Years later Ohannes and Megerdich found their youngest brother Garabed, who was only two years old during the Genocide.  It was with heavy hearts that Ohannes and Megerdich learned that their brother was raised by a Muslim family and considered himself to be a Muslim, rejecting his Armenian identity.

In 1975, Ohannes and his family moved to the United States, but brought with him memories of his past.  He would tell his grandchildren about the Armenian Genocide often, always with tears in his eyes.  Although he had never experienced love and affection during his childhood after the Genocide, he was a man full of love and laughter.  He spent much of his time playing cards and dominos with his grandchildren and always had pockets full of candy for them.

Other than his family, Ohannes had two other loves in life; the Lakers and Vegas.  He was a die-hard Lakers fan who never missed a game, and a frequent Las Vegas visitor.  Ohannes and his son would often plan 6 am road trips to Las Vegas but Ohannes would be up bright and early, dressed in his suit at 4:30 a.m., impatiently waiting for his son’s arrival.  He is remembered as being an adventurous, hard-working, kind-hearted, and loving man.

During his last years, his granddaughter visited Erzurum and surprised him by bringing back soil from his birthplace.  Ohannes was moved to tears upon touching this soil, as it brought back pained memories of loss and heartbreak.  He treasured it more than anything and kept it on top of his dresser.

Ohannes passed away in December 2005 in Los Angeles, where that cherished soil was poured onto his casket.  He is survived by his six children, thirteen grandchildren, and thirteen great-grandchildren.

Honored by Elizabeth Cholakian, Mary Manoukian, and Ara Mardirossian

Survivors: Atanas Demirdjian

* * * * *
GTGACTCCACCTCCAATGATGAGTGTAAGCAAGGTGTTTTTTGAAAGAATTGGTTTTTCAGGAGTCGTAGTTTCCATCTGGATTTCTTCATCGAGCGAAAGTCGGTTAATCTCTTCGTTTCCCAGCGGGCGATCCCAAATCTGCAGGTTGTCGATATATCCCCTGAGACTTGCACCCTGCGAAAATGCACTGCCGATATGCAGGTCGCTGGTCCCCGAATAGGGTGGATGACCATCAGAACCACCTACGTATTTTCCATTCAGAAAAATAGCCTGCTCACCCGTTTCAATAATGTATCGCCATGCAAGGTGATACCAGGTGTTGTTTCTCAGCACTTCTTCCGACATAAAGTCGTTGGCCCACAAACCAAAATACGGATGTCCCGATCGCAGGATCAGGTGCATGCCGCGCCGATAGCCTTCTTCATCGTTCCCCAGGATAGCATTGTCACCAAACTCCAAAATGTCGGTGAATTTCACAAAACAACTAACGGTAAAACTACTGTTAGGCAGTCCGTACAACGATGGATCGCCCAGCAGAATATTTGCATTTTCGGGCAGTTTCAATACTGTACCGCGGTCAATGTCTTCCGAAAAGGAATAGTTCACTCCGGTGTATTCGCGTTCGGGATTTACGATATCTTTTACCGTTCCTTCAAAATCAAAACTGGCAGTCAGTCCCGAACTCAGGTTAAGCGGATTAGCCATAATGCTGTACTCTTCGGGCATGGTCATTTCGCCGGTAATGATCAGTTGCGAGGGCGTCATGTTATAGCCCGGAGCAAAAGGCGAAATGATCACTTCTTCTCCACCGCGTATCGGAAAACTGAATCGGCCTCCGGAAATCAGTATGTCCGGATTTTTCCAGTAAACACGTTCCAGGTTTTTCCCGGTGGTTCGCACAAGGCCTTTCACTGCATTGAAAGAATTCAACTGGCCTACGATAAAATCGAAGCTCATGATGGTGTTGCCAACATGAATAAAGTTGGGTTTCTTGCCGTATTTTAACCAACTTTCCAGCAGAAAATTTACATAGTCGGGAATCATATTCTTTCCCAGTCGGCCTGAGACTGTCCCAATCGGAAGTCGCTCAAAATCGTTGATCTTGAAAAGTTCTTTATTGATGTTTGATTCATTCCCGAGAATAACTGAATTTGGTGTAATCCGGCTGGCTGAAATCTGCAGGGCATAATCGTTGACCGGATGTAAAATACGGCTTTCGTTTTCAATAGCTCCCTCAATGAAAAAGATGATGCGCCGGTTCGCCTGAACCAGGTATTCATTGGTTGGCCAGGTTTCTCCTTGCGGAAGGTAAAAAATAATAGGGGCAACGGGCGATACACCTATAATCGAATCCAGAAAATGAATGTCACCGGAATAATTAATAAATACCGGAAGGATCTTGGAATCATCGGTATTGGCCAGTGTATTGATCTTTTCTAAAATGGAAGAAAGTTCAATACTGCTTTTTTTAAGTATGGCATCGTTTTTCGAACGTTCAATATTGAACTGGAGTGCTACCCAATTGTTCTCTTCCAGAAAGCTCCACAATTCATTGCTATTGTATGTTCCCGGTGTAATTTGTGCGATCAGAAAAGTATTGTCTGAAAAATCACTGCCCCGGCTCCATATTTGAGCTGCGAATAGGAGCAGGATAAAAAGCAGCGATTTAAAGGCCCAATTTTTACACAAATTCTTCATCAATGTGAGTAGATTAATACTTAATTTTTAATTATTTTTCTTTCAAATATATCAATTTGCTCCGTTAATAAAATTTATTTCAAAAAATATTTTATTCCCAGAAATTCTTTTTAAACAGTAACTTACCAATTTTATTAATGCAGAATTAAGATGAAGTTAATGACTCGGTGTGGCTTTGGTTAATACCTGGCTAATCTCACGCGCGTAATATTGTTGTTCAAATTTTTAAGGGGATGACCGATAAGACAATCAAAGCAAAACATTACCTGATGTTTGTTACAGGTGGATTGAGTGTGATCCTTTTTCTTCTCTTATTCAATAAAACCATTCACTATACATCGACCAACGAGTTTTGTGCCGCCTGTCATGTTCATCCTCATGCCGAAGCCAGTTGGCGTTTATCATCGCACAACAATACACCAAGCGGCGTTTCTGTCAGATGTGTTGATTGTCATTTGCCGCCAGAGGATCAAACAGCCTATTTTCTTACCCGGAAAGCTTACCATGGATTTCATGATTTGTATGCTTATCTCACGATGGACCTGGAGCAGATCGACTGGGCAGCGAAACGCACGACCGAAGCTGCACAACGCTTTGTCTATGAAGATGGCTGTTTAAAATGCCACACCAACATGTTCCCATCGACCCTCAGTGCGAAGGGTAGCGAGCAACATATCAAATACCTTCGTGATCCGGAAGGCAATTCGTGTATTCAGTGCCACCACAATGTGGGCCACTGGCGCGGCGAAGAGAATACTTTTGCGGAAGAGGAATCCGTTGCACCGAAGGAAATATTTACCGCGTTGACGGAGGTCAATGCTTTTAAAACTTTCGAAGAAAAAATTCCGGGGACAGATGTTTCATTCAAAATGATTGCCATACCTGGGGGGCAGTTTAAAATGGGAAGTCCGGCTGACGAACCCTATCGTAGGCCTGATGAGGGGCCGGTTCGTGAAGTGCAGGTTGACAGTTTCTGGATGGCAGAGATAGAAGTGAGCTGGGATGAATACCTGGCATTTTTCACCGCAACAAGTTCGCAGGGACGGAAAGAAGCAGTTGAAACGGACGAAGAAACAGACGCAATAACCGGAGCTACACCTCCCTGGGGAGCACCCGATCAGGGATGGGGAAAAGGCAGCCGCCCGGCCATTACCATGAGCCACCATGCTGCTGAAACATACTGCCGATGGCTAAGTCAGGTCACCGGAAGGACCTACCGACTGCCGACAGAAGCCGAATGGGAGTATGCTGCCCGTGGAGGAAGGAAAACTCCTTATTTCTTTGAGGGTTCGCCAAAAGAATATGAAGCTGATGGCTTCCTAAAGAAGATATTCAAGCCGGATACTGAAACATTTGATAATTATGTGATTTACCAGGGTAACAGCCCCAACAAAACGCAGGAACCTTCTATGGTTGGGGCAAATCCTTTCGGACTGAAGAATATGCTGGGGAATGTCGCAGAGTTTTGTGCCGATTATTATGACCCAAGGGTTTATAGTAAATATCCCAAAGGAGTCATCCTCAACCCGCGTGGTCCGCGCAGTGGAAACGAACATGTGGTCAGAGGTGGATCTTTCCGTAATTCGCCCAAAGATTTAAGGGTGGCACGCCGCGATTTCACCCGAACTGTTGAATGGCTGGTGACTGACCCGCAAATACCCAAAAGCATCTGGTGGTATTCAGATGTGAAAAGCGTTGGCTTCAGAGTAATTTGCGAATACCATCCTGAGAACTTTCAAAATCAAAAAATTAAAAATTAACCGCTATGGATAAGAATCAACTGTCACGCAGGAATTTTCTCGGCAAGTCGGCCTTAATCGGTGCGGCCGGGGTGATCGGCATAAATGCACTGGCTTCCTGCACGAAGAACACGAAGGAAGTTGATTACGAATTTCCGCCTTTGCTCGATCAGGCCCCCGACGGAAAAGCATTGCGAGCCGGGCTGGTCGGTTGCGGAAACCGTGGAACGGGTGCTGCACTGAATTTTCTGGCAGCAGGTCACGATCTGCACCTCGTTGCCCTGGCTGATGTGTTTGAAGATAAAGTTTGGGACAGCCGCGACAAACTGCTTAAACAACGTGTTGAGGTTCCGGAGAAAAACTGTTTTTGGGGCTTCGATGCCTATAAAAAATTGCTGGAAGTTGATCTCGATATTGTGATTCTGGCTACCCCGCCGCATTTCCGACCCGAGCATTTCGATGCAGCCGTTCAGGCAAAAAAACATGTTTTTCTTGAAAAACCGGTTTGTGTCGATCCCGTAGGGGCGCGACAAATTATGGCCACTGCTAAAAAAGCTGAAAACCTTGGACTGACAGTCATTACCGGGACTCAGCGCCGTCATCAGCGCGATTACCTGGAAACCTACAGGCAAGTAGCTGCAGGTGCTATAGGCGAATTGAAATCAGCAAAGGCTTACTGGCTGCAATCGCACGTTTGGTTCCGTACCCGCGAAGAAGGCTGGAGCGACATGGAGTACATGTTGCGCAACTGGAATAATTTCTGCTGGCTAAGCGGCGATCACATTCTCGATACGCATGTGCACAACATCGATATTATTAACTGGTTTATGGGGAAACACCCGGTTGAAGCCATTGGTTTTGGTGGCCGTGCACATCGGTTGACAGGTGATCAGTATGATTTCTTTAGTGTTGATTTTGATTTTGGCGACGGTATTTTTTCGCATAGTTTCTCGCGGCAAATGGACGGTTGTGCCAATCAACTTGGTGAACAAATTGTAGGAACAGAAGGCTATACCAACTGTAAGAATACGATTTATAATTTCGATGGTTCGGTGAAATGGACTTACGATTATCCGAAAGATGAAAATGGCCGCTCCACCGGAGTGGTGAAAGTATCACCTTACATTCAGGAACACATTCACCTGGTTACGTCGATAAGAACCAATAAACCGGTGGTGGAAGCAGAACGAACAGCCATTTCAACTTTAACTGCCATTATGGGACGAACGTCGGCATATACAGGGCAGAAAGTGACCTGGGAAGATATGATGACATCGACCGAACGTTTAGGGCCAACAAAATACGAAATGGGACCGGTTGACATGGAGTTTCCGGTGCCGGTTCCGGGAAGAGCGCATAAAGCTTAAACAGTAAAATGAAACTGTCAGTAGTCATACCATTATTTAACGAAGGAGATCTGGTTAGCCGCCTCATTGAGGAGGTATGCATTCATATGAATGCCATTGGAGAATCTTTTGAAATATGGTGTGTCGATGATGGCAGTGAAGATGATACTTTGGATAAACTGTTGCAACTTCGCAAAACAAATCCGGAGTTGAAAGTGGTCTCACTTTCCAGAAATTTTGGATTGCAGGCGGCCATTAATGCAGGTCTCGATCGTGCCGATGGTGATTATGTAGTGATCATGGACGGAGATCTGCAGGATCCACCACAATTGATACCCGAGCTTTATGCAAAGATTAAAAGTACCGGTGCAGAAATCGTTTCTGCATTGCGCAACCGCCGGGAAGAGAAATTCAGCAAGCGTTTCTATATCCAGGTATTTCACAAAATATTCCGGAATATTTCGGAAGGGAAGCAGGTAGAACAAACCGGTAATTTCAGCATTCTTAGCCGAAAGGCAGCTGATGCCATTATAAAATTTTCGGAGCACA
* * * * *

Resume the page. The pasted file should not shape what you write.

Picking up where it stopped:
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Kemah // 1904-1987

Atanas Demirdjian was born in Kemah in 1904. His family owned a store where Atanas and his older brother would help deliver products. In 1915, he traveled to Istanbul with his older brother. Atanas later learned that during his time in Istanbul, the Turks had set up slaughterhouses into the Kemah gorge, in which some 25,000 people were killed in a single day. Atanas’ immediate family, friends, and relatives were among those killed in Kemah. In Istanbul, the two brothers were taken in by strangers and hidden in an attic. Since Atanas was the younger of the two brothers, he would slip out of the attic to gather information of what was happening to the Armenian population, while his brother remained confined to the attic to avoid capture. One day, a Turkish officer realized that there were two Armenian boys hiding in the attic of a local resident. Instead of turning them over to Turkish officials and causing harm to the two young boys, the officer helped them flee the region. During their escape, Atanas and his brother were separated due to unforeseen circumstances. Atanas eventually made it to France with a group of other Armenians who managed to escape. It was among this group of genocide survivors in France where Atanas met his future wife, Anahid. Atanas and Anahid had three sons. Years later, they decided to leave their stable and comfortable lives in France, moving back to Armenia so that their three sons could marry Armenians and continue their Armenian bloodline.

Atanas passed away on June 6, 1987 in the city of Yerevan. He is survived by his three children, six grandchildren, and ten great-grandchildren.

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Honored by Arthur Demirdjian